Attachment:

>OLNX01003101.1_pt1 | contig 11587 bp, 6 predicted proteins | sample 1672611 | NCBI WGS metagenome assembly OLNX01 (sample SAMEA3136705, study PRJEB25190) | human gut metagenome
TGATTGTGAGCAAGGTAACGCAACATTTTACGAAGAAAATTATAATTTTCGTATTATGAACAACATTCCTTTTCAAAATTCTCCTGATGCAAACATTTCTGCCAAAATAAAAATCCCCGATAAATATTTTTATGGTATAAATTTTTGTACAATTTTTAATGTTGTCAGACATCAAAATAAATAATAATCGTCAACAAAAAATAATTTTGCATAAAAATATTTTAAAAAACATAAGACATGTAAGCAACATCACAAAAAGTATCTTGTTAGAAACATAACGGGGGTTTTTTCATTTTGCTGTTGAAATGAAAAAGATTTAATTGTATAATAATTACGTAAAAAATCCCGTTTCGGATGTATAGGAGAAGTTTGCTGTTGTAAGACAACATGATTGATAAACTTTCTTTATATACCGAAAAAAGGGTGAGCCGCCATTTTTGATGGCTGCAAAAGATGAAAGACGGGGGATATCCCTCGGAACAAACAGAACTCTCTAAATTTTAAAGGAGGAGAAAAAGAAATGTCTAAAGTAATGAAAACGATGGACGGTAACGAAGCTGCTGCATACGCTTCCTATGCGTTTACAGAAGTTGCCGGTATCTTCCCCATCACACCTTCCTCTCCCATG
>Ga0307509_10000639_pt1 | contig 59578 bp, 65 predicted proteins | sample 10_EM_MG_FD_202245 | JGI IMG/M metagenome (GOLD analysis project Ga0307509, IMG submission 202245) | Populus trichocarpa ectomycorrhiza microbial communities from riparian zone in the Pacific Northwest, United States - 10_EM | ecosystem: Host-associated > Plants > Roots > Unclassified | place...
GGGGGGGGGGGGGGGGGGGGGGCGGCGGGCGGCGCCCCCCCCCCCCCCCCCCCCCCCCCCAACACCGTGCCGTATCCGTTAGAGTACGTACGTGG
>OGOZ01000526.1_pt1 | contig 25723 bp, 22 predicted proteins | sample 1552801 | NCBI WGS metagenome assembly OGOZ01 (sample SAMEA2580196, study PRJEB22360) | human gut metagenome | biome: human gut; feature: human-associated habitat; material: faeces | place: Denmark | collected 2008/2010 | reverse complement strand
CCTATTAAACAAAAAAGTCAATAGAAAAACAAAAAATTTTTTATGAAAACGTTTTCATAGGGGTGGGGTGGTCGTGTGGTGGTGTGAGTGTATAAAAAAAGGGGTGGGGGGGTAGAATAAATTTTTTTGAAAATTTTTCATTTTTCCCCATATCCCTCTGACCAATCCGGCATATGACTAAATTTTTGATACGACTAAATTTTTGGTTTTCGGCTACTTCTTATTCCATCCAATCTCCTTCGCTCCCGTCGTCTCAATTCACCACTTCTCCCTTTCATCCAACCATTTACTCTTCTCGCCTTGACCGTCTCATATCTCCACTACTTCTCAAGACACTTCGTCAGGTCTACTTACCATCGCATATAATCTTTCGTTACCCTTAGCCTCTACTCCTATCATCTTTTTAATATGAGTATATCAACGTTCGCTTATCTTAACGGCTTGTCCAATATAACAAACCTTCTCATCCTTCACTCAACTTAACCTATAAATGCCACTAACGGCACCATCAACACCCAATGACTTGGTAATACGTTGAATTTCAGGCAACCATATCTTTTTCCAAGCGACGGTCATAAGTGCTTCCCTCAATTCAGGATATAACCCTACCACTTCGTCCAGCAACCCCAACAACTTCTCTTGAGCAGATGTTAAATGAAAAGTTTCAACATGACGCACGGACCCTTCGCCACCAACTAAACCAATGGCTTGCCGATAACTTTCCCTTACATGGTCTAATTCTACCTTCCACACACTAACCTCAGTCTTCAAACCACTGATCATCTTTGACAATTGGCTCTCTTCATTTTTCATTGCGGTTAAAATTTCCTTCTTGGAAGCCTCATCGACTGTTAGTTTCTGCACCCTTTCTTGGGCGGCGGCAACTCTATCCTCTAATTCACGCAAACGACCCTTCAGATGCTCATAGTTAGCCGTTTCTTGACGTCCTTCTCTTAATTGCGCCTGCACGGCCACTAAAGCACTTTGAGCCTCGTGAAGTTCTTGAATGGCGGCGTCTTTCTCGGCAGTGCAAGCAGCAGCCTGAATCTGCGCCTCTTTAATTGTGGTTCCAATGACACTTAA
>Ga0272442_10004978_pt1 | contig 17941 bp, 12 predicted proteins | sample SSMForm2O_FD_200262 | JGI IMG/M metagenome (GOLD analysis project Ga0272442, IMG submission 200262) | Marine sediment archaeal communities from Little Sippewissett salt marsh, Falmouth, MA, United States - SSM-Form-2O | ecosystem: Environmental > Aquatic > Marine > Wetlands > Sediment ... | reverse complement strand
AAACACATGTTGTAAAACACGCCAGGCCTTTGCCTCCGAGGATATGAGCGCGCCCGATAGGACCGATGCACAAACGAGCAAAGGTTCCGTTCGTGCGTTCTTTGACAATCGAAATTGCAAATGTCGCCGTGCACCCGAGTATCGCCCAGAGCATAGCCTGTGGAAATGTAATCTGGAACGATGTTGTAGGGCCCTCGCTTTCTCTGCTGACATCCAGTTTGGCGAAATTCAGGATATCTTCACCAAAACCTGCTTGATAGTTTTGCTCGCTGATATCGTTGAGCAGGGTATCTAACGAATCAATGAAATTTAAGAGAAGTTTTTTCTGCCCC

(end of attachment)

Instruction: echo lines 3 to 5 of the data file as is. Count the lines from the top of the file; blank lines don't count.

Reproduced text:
>Ga0307509_10000639_pt1 | contig 59578 bp, 65 predicted proteins | sample 10_EM_MG_FD_202245 | JGI IMG/M metagenome (GOLD analysis project Ga0307509, IMG submission 202245) | Populus trichocarpa ectomycorrhiza microbial communities from riparian zone in the Pacific Northwest, United States - 10_EM | ecosystem: Host-associated > Plants > Roots > Unclassified | place...
GGGGGGGGGGGGGGGGGGGGGGCGGCGGGCGGCGCCCCCCCCCCCCCCCCCCCCCCCCCCAACACCGTGCCGTATCCGTTAGAGTACGTACGTGG
>OGOZ01000526.1_pt1 | contig 25723 bp, 22 predicted proteins | sample 1552801 | NCBI WGS metagenome assembly OGOZ01 (sample SAMEA2580196, study PRJEB22360) | human gut metagenome | biome: human gut; feature: human-associated habitat; material: faeces | place: Denmark | collected 2008/2010 | reverse complement strand